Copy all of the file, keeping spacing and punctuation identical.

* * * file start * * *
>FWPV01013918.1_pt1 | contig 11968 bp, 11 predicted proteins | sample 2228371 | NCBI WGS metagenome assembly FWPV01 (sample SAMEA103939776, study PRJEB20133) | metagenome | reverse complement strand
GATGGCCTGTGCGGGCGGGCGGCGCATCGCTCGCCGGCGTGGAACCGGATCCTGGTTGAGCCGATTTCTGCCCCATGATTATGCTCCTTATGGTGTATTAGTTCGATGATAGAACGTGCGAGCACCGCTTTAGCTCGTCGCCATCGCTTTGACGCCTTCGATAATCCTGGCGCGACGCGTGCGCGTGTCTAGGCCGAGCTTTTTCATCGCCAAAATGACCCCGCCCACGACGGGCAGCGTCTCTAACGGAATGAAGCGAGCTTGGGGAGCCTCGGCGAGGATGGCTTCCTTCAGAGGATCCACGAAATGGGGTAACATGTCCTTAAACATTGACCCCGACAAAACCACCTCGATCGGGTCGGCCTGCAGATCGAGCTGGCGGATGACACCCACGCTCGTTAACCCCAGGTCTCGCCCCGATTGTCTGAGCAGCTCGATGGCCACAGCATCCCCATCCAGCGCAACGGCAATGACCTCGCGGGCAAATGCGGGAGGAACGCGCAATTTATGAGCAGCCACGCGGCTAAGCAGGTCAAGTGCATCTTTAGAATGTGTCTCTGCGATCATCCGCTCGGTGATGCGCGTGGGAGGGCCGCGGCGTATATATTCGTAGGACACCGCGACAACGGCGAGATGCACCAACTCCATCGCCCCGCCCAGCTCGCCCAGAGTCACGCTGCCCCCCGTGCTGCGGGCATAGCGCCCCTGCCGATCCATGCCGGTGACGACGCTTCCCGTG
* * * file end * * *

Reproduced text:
>FWPV01013918.1_pt1 | contig 11968 bp, 11 predicted proteins | sample 2228371 | NCBI WGS metagenome assembly FWPV01 (sample SAMEA103939776, study PRJEB20133) | metagenome | reverse complement strand
GATGGCCTGTGCGGGCGGGCGGCGCATCGCTCGCCGGCGTGGAACCGGATCCTGGTTGAGCCGATTTCTGCCCCATGATTATGCTCCTTATGGTGTATTAGTTCGATGATAGAACGTGCGAGCACCGCTTTAGCTCGTCGCCATCGCTTTGACGCCTTCGATAATCCTGGCGCGACGCGTGCGCGTGTCTAGGCCGAGCTTTTTCATCGCCAAAATGACCCCGCCCACGACGGGCAGCGTCTCTAACGGAATGAAGCGAGCTTGGGGAGCCTCGGCGAGGATGGCTTCCTTCAGAGGATCCACGAAATGGGGTAACATGTCCTTAAACATTGACCCCGACAAAACCACCTCGATCGGGTCGGCCTGCAGATCGAGCTGGCGGATGACACCCACGCTCGTTAACCCCAGGTCTCGCCCCGATTGTCTGAGCAGCTCGATGGCCACAGCATCCCCATCCAGCGCAACGGCAATGACCTCGCGGGCAAATGCGGGAGGAACGCGCAATTTATGAGCAGCCACGCGGCTAAGCAGGTCAAGTGCATCTTTAGAATGTGTCTCTGCGATCATCCGCTCGGTGATGCGCGTGGGAGGGCCGCGGCGTATATATTCGTAGGACACCGCGACAACGGCGAGATGCACCAACTCCATCGCCCCGCCCAGCTCGCCCAGAGTCACGCTGCCCCCCGTGCTGCGGGCATAGCGCCCCTGCCGATCCATGCCGGTGACGACGCTTCCCGTG